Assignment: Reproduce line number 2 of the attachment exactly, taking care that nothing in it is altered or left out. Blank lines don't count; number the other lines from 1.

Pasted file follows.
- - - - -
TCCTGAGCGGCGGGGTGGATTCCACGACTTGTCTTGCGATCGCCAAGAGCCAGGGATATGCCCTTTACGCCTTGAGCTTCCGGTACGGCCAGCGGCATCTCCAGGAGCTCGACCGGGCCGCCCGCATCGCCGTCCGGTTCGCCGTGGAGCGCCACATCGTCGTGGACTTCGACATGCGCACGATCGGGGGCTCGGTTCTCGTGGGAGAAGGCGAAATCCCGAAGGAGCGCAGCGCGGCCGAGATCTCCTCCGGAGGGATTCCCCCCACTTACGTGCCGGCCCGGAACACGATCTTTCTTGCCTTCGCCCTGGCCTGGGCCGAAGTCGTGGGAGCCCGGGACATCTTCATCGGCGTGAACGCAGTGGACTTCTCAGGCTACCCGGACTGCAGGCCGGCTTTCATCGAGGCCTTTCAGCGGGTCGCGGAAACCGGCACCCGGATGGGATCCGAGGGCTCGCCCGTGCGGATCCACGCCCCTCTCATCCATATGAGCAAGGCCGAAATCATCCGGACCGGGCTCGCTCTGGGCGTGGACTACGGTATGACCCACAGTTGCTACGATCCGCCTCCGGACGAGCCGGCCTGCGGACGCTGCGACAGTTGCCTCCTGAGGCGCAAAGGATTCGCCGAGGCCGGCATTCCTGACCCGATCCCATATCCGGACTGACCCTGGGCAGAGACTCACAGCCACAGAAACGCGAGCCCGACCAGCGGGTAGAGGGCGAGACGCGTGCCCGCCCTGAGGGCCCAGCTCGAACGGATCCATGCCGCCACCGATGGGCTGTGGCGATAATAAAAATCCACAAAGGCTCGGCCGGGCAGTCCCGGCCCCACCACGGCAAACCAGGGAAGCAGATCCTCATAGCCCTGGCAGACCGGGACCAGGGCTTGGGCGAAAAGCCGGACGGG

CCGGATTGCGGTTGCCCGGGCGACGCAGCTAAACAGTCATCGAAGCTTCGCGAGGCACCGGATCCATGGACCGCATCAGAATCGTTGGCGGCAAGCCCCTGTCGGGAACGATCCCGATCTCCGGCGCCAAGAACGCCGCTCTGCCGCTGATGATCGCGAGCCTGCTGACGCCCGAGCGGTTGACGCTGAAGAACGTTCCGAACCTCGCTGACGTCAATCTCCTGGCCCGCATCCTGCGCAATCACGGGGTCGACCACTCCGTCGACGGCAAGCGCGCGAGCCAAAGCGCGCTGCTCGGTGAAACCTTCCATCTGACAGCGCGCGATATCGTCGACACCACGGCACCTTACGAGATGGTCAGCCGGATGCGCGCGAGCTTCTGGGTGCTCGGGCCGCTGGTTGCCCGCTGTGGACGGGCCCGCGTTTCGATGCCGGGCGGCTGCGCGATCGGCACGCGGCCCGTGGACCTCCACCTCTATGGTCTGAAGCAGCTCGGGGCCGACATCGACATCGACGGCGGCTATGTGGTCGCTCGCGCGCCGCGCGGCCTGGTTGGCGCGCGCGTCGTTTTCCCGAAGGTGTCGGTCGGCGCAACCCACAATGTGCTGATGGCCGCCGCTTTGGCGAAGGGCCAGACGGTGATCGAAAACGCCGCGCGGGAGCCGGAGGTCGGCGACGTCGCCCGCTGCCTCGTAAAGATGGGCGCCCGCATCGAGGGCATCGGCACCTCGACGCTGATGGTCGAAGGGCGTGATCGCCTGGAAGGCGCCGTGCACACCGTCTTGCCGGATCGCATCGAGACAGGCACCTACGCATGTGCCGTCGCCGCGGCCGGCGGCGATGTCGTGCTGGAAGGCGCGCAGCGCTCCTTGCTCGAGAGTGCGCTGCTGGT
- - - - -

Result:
CCGGATTGCGGTTGCCCGGGCGACGCAGCTAAACAGTCATCGAAGCTTCGCGAGGCACCGGATCCATGGACCGCATCAGAATCGTTGGCGGCAAGCCCCTGTCGGGAACGATCCCGATCTCCGGCGCCAAGAACGCCGCTCTGCCGCTGATGATCGCGAGCCTGCTGACGCCCGAGCGGTTGACGCTGAAGAACGTTCCGAACCTCGCTGACGTCAATCTCCTGGCCCGCATCCTGCGCAATCACGGGGTCGACCACTCCGTCGACGGCAAGCGCGCGAGCCAAAGCGCGCTGCTCGGTGAAACCTTCCATCTGACAGCGCGCGATATCGTCGACACCACGGCACCTTACGAGATGGTCAGCCGGATGCGCGCGAGCTTCTGGGTGCTCGGGCCGCTGGTTGCCCGCTGTGGACGGGCCCGCGTTTCGATGCCGGGCGGCTGCGCGATCGGCACGCGGCCCGTGGACCTCCACCTCTATGGTCTGAAGCAGCTCGGGGCCGACATCGACATCGACGGCGGCTATGTGGTCGCTCGCGCGCCGCGCGGCCTGGTTGGCGCGCGCGTCGTTTTCCCGAAGGTGTCGGTCGGCGCAACCCACAATGTGCTGATGGCCGCCGCTTTGGCGAAGGGCCAGACGGTGATCGAAAACGCCGCGCGGGAGCCGGAGGTCGGCGACGTCGCCCGCTGCCTCGTAAAGATGGGCGCCCGCATCGAGGGCATCGGCACCTCGACGCTGATGGTCGAAGGGCGTGATCGCCTGGAAGGCGCCGTGCACACCGTCTTGCCGGATCGCATCGAGACAGGCACCTACGCATGTGCCGTCGCCGCGGCCGGCGGCGATGTCGTGCTGGAAGGCGCGCAGCGCTCCTTGCTCGAGAGTGCGCTGCTGGT